Abdullah al Mamun (playwright)

Abdullah Al Mamun (13 July 1942 – 21 August 2008) was a Bangladeshi playwright, actor, and filmmaker.[1] He earned the Bangla Academy Literary Award in 1978 and the Ekushey Padak in 2000 from the Government of Bangladesh.[2] As a filmmaker, he won Bangladesh National Film Award for Best Director twice for the direction of the films Ekhoni Somoy (1980) and Dui Jibon (1988).[3][4][5]

Abdullah Al Mamun
আবদুল্লাহ আল মামুন
Abdullah Al Mamun (playwright).jpg
Born(1942-07-13)13 July 1942
Died21 August 2008(2008-08-21) (aged 66)
Dhaka, Bangladesh
NationalityBangladeshi
EducationMA (history)
Alma materUniversity of Dhaka
Occupation
  • Film director
  • actor
  • playwright
Spouse(s)
Farida Khatun
(m. 1984, died)
Awards

Early life and educationEdit

Mamun was born on 13 July 1942 in Jamalpur District. He completed his bachelors and masters in history from the University of Dhaka.[1] He wrote in his memoirs "Aamar Kotha", which was serially published in the fortnightly 'Tarokalok', "When I first got admitted in the Dhaka University, I turned to Najmul Huda Bacchu vai to get a chance in theatre. He took me to Natyaguru Nurul Momen. Hearing that besides acting, I write plays also, Momen Sir asked me, "Have you read Bernard Shaw?" He cast me in his next play. That was my beginning. Since then I never had to look back". In 1950, he wrote his first stage play, Niyotir Parihas. Subsequently, under the guidance of Muneir Chowdhury, he further developed his skills as a playwright, director, and actor.[1]

CareerEdit

Since 1965, Mamun was associated with Pakistan Television (PTV), later renamed Bangladesh Television (BTV). He wrote 25 dramas, seven novels, an autobiography titled Amar Ami, and a travelogue titled Manhattan. His literature mostly depicts the middle-class lifestyle of Bangladesh. His notable plays include Ekhono Kritadas, Tomari, Amader Sontanera, Kokilara, Bibisab, Meraj Fakirer Maa, Mayik Master, Songsoptok, Pathar Somoy, Jibon Chhobi, and Baba.[1] He was a founding member and playwright-director of the theatre troupe Theatre.[6]

Mamun was also a filmmaker. He made his debut as a filmmaker with Angikar in 1972. His other notable films include Sareng Bou (1978), Ekhoni Somoy, Dui Jibon, Sokhi Tumi Kar, and Bihanga.[1] He wrote stories and songs for films including "Oshikkhito".[7] His last film, Doriya Parer Doulati, was released in 2010.[8]

Mamun joined BTV as a producer in 1966 and retired in 1991 as a director.[9] He served director general of the National Institute of Mass Communication (NIMCO) and director general of Bangladesh Shilpakala Academy.[1]

Health and deathEdit

Mamun was suffering from acute coronary syndrome along with diabetes, hypertension, and kidney and liver complexities.[10] He died on 21 August 2008.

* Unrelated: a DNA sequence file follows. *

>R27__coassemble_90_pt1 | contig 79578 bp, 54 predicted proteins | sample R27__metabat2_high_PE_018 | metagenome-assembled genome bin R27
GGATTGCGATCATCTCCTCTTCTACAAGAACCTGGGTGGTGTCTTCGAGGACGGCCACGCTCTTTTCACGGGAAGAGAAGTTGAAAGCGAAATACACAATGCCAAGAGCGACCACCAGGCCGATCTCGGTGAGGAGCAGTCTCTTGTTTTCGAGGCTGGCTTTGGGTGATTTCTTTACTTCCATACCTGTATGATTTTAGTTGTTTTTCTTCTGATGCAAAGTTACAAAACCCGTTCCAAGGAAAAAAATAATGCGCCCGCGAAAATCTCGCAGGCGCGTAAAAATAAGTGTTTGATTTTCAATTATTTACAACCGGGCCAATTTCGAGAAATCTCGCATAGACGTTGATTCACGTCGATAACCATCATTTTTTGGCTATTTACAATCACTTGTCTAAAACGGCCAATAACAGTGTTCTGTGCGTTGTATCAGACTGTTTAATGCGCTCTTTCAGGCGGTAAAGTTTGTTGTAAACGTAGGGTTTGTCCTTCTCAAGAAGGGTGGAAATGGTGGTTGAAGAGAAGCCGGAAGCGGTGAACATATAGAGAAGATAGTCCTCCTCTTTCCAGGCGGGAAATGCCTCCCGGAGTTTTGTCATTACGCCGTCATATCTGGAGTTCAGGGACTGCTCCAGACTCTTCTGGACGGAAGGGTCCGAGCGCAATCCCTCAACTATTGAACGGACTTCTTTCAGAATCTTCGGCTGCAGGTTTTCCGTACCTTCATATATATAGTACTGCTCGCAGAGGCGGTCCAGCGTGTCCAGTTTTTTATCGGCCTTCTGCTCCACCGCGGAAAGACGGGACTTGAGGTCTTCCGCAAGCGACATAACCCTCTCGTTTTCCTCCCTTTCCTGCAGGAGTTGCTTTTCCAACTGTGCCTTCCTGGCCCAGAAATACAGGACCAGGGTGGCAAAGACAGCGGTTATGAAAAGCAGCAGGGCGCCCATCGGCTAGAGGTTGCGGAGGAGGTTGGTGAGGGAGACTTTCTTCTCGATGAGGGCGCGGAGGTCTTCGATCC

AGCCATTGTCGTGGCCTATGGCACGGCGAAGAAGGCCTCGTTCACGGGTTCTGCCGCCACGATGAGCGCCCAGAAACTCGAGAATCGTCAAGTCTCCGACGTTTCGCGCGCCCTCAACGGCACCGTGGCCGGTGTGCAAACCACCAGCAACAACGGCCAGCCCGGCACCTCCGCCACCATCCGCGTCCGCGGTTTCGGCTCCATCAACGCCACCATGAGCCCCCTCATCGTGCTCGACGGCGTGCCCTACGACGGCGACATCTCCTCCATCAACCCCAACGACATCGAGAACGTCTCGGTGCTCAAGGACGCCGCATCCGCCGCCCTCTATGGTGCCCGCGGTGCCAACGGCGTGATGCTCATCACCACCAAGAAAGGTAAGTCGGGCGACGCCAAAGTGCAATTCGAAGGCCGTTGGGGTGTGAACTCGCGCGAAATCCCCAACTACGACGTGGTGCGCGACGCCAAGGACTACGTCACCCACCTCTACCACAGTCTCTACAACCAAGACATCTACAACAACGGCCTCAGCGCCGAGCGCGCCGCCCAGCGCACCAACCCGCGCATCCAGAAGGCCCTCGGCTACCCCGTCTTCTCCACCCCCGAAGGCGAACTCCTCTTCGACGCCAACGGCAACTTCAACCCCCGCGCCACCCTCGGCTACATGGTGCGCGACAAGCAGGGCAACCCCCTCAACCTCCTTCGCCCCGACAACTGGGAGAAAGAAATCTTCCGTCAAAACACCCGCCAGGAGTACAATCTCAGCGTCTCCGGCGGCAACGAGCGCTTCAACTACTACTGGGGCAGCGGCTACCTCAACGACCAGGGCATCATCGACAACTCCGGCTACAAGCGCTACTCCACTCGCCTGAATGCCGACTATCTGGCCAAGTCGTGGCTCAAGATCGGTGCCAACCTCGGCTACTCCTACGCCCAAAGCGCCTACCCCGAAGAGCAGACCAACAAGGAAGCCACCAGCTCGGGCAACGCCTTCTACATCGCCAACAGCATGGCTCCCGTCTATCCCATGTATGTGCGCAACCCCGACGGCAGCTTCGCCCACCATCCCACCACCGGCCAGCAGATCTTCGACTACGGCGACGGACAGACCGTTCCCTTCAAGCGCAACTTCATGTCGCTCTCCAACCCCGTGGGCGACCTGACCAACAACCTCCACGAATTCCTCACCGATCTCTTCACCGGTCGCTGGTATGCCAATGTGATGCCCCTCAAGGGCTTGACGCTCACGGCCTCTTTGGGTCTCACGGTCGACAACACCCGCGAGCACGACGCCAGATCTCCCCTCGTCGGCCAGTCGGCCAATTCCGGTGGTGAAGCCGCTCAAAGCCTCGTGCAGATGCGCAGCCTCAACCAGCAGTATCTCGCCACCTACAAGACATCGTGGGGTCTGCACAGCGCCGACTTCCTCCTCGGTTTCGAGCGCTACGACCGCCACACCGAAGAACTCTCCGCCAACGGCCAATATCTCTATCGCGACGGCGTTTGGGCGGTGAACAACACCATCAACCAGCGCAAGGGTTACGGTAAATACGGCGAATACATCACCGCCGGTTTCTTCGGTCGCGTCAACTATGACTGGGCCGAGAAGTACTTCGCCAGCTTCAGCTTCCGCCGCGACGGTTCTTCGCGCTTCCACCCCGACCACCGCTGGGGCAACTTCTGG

AwardsEdit

WorksEdit

Theatre plays
  • Spordha
  • Meraj Fakirer Ma
  • Mayik Master
  • Ekhon Dusshomoy
  • Shopoth
  • Bibishab
  • Shenapoti
  • Shubochon Nirbashone
  • Tritiyo Purush[12]
  • Ekhono Kritodash[13]
  • Aaina-e Bondhur Mukh[14]
  • Payer Awaj Pawa Jae[15]
Films
Television plays
  • Shubachan Nirbashaney
  • Ekhon Dushomoy
  • Shapath
  • Meherjaan Arekbar
  • Songsoptok (1971)
  • Shirshabindu
  • Jibon Chhobi
  • Uttaradhikar

ReferencesEdit

  1. ^ a b c d e f "Abdullah Al Mamun passes away". The Daily Star. 22 August 2008. Retrieved 7 August 2017.
  2. ^ পুরস্কারপ্রাপ্তদের তালিকা [Winners list] (in Bengali). Bangla Academy. Retrieved 7 August 2017.
  3. ^ জাতীয় চলচ্চিত্র পুরস্কার প্রাপ্তদের নামের তালিকা (১৯৭৫-২০১২) [List of the winners of National Film Awards (1975-2012)]. Government of Bangladesh (in Bengali). Bangladesh Film Development Corporation. Retrieved 25 March 2019.
  4. ^ "Abdullah Al Mamun". The Daily Star. 2015-02-05. Retrieved 2019-07-27.
  5. ^ "Remembering Abdullah Al Mamun". The Daily Star. 2018-07-12. Retrieved 2019-07-27.
  6. ^ a b Chowdhury, Shamsher (12 July 2008). "Birthday felicitations for Abdullah Al-Mamun". The Daily Star. Retrieved 8 August 2017.
  7. ^ Sagor, Faridur (16 May 2015). "Man of Many Talents". The Daily Star. Retrieved 8 August 2017.
  8. ^ ""Doriya Parer Doulati": Abdullah Al Mamun's last film to hit the big screen". The Daily Star. 24 January 2010. Retrieved 8 August 2017.
  9. ^ "Abdullah Al Mamun: In retrospect". The Daily Star. 13 July 2011. Retrieved 7 August 2017.
  10. ^ "Abdullah Al Mamun's condition still critical". The Daily Star. 21 July 2008. Retrieved 8 August 2017.
  11. ^ "Abdullah Al Mamun laid to rest". The Daily Star. 23 August 2008. Retrieved 7 August 2017.
  12. ^ "8 July 2009". The Daily Star. Retrieved 8 August 2017.
  13. ^ "Abdullah Al Mamun's "Ekhono Kritodash" staged". The Daily Star. 4 January 2010. Retrieved 8 August 2017.
  14. ^ Sarwat, Nadia (11 June 2009). "Theatre school stages Abdullah Al Mamun's "Aaina-e Bondhur Mukh"". The Daily Star. Retrieved 8 August 2017.
  15. ^ Mahmud, Jamil (17 July 2012). "Syed Shamsul Haq's memorial lecture on Abdullah Al Mamun". The Daily Star. Retrieved 8 August 2017.
  16. ^ Mahmud, Jamil (11 January 2008). ""Doriya Parer Doulati": Abdullah Al Mamun's upcoming feature film". The Daily Star. Retrieved 8 August 2017.

External linksEdit